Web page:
King County Metro implements a new $2.75 fare on July 1

Riders will no longer pay additional surcharges for zones or travel during peak commute hours.

  • Friday, June 29, 2018 8:30am
  • Life

Metro’s new fare of $2.75 aims to make riding transit more convenient and avoid confusion over fare payment that leads to delays in boarding.

A single fare for adult riders also lowers the potential for fare disputes, which will help improve safety.

Metro’s fares for youth, seniors and disabled riders, and those enrolled in ORCA LIFT will not change. More information can be found on Metro’s fares page.

“A simple $2.75 flat fare makes Metro service easier to use and more accessible for hundreds of thousands of riders who depend on us every day,” Metro’s General Manager Rob Gannon said in a press release. “Just have your fare payment ready, either by ORCA card, cash or mobile ticket – no more having to think about which zone or whether you’re riding peak or off-peak.”

Metro adopted a simple fare after receiving more than 11,000 responses to two public surveys, including one in which 80 percent expressed support for a flat fare. Metro previously had one of the nation’s most complex fare structures, with one zone for the City of Seattle and another for all areas outside of the city, as well as extra charges during the morning and evening commute. Metro’s simple fare also aligns more closely with other regional transit agencies, which do not have surcharges during peak hours.

About 65 percent of Metro boardings will see no change or pay 50 cents less under the new structure. Fares for off-peak travel will increase by 25 cents – affecting about 35 percent of Metro boardings.

At the beginning of 2018, Metro increased funding for Human Services Tickets for riders with lower-income or no income. Metro also is working with ORCA agency partners to reduce the replacement card fee for ORCA LIFT customers from $5 to $3 and eliminate the $3 initial card fee for seniors and people with disabilities. Metro continues to evaluate ways to make fares easier to understand and pay.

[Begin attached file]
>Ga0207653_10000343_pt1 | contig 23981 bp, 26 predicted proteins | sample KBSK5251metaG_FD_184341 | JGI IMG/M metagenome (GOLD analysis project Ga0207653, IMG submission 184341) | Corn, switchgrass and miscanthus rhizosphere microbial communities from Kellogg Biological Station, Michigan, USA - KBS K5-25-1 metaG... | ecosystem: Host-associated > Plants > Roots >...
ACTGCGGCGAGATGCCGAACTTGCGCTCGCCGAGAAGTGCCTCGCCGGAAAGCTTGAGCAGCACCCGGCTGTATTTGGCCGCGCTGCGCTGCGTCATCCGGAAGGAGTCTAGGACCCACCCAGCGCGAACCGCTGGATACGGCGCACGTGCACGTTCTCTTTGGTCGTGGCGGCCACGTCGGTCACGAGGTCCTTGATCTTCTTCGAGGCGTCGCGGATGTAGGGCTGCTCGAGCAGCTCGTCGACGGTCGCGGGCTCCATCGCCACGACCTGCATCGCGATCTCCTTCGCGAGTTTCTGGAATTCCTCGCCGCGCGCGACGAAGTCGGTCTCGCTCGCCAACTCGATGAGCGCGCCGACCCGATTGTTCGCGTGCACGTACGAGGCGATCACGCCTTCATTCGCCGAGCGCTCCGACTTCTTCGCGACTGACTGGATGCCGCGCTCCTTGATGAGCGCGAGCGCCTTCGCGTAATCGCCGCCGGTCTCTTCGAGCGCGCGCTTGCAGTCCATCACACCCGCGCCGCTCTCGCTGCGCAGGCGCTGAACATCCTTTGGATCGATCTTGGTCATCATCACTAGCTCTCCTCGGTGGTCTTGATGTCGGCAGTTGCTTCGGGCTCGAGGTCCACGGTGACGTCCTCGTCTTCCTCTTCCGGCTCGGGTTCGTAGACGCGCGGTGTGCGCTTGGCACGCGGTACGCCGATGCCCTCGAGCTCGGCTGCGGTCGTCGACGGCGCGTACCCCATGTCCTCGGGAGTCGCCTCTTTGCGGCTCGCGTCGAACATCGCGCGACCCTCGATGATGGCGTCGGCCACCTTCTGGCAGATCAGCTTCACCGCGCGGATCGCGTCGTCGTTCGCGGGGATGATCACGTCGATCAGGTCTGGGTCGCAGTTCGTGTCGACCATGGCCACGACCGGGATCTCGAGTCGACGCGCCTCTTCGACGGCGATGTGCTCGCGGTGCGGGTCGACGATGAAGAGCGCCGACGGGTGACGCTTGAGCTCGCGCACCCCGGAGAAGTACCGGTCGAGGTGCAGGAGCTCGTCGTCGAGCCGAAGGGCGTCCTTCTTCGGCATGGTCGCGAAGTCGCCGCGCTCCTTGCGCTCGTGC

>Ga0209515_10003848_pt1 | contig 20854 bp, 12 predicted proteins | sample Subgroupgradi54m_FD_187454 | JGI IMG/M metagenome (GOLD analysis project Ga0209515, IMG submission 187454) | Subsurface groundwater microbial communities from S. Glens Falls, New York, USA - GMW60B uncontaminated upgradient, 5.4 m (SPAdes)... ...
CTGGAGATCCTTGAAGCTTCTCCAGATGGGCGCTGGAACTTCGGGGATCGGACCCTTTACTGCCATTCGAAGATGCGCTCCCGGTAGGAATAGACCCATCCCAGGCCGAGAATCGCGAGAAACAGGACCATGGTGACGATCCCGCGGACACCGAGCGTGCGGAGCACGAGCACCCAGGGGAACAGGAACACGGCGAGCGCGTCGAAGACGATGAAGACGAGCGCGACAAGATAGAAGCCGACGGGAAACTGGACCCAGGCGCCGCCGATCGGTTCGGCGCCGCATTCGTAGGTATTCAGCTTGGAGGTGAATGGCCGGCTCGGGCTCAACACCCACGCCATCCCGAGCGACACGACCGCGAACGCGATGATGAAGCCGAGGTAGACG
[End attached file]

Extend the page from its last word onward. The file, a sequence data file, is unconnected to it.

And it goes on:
More in Life

Mercer Island tree lot returns

The beloved holiday tradition will be in a new location this year.

Harvest Market returns Nov. 18

The event is the last one of the Mercer Island Farmers Market’s 2018 season.

Island Park kindergarteners sing “You’re a Grand Old Flag” at the school’s Veterans Day assembly on Nov. 8. Photo courtesy of Craig Degginger
Veterans Day at Island Park

Students celebrate veterans during assembly.

Dear YFS: What is alcohol-induced amnesia?

Many dangers from blacking out or passing out from too much alcohol.

Tips for preserving our family history for posterity

Write memories down before they’re lost.

OPINION: The colors of grief

Columnist reminisces on the loss of his father.

Washington National Cathedral Dean Randy Hollerith and the Rev. Greg Asimakoupoulos, full-time chaplain at Covenant Shores Retirement Community on Mercer Island.
What I learned from our nation’s pastor

Communities are already working together, we need to focus on the positive.

Islander launches sailing nonprofit

The program aims to help under-served youth apply their educational studies to the art of sailing.

Flag service available from Kiwanis Club

Flags installed and removed for seven federal holidays.

Mercer Island Kiwanis Club celebrates 58 years of service to the community

The club welcomed new leadership and new members on Oct. 16.

MIHS Band Boosters presents Band Together: “California Dreaming”

Special guest and 2010 Mercer Island High School graduate Julia Zook will speak at the event.

SJCC launches 2018/19 Arts+Ideas Season performing arts lineup

New SeaJAM cultural festival kicks off Dec. 6.